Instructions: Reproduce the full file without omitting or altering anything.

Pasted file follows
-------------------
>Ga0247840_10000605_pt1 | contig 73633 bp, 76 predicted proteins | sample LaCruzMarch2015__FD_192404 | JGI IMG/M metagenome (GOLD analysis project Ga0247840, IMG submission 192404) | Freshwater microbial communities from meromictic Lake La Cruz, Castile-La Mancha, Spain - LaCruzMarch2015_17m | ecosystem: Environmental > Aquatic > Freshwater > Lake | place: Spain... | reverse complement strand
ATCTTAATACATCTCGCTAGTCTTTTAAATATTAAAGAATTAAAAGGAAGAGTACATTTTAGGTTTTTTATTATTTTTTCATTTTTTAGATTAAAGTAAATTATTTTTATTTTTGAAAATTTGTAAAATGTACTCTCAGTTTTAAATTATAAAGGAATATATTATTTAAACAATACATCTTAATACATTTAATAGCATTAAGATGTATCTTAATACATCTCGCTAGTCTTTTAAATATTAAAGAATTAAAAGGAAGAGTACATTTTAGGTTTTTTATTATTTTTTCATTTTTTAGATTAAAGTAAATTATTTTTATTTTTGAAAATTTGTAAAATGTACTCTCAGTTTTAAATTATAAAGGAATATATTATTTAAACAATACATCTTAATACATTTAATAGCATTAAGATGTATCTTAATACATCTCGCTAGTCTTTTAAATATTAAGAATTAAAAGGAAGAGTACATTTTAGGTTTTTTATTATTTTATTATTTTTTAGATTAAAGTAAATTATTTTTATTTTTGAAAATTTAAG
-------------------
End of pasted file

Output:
>Ga0247840_10000605_pt1 | contig 73633 bp, 76 predicted proteins | sample LaCruzMarch2015__FD_192404 | JGI IMG/M metagenome (GOLD analysis project Ga0247840, IMG submission 192404) | Freshwater microbial communities from meromictic Lake La Cruz, Castile-La Mancha, Spain - LaCruzMarch2015_17m | ecosystem: Environmental > Aquatic > Freshwater > Lake | place: Spain... | reverse complement strand
ATCTTAATACATCTCGCTAGTCTTTTAAATATTAAAGAATTAAAAGGAAGAGTACATTTTAGGTTTTTTATTATTTTTTCATTTTTTAGATTAAAGTAAATTATTTTTATTTTTGAAAATTTGTAAAATGTACTCTCAGTTTTAAATTATAAAGGAATATATTATTTAAACAATACATCTTAATACATTTAATAGCATTAAGATGTATCTTAATACATCTCGCTAGTCTTTTAAATATTAAAGAATTAAAAGGAAGAGTACATTTTAGGTTTTTTATTATTTTTTCATTTTTTAGATTAAAGTAAATTATTTTTATTTTTGAAAATTTGTAAAATGTACTCTCAGTTTTAAATTATAAAGGAATATATTATTTAAACAATACATCTTAATACATTTAATAGCATTAAGATGTATCTTAATACATCTCGCTAGTCTTTTAAATATTAAGAATTAAAAGGAAGAGTACATTTTAGGTTTTTTATTATTTTATTATTTTTTAGATTAAAGTAAATTATTTTTATTTTTGAAAATTTAAG